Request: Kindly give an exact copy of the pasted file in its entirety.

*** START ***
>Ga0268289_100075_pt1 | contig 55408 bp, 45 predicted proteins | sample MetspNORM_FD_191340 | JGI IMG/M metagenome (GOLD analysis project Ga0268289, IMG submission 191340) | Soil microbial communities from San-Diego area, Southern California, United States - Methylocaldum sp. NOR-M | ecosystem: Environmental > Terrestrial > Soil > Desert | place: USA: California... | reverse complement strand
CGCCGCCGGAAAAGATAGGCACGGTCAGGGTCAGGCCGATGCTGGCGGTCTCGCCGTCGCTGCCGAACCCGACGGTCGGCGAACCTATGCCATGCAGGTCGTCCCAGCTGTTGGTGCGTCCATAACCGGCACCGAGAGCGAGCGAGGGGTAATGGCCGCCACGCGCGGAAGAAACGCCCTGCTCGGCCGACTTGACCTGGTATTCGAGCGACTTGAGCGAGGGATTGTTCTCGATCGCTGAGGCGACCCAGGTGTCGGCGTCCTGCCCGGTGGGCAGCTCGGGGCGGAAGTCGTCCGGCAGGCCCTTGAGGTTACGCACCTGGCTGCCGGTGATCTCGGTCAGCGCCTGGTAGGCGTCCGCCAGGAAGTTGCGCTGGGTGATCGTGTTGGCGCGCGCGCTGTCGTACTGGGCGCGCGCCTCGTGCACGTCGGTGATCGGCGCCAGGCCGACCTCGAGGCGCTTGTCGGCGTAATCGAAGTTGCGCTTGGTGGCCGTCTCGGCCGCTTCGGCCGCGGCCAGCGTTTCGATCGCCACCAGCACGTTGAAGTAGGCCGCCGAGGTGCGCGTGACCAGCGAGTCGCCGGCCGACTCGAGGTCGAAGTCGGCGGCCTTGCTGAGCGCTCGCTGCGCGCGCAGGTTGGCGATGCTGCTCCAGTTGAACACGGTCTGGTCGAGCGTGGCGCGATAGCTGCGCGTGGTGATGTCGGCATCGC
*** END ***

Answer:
>Ga0268289_100075_pt1 | contig 55408 bp, 45 predicted proteins | sample MetspNORM_FD_191340 | JGI IMG/M metagenome (GOLD analysis project Ga0268289, IMG submission 191340) | Soil microbial communities from San-Diego area, Southern California, United States - Methylocaldum sp. NOR-M | ecosystem: Environmental > Terrestrial > Soil > Desert | place: USA: California... | reverse complement strand
CGCCGCCGGAAAAGATAGGCACGGTCAGGGTCAGGCCGATGCTGGCGGTCTCGCCGTCGCTGCCGAACCCGACGGTCGGCGAACCTATGCCATGCAGGTCGTCCCAGCTGTTGGTGCGTCCATAACCGGCACCGAGAGCGAGCGAGGGGTAATGGCCGCCACGCGCGGAAGAAACGCCCTGCTCGGCCGACTTGACCTGGTATTCGAGCGACTTGAGCGAGGGATTGTTCTCGATCGCTGAGGCGACCCAGGTGTCGGCGTCCTGCCCGGTGGGCAGCTCGGGGCGGAAGTCGTCCGGCAGGCCCTTGAGGTTACGCACCTGGCTGCCGGTGATCTCGGTCAGCGCCTGGTAGGCGTCCGCCAGGAAGTTGCGCTGGGTGATCGTGTTGGCGCGCGCGCTGTCGTACTGGGCGCGCGCCTCGTGCACGTCGGTGATCGGCGCCAGGCCGACCTCGAGGCGCTTGTCGGCGTAATCGAAGTTGCGCTTGGTGGCCGTCTCGGCCGCTTCGGCCGCGGCCAGCGTTTCGATCGCCACCAGCACGTTGAAGTAGGCCGCCGAGGTGCGCGTGACCAGCGAGTCGCCGGCCGACTCGAGGTCGAAGTCGGCGGCCTTGCTGAGCGCTCGCTGCGCGCGCAGGTTGGCGATGCTGCTCCAGTTGAACACGGTCTGGTCGAGCGTGGCGCGATAGCTGCGCGTGGTGATGTCGGCATCGC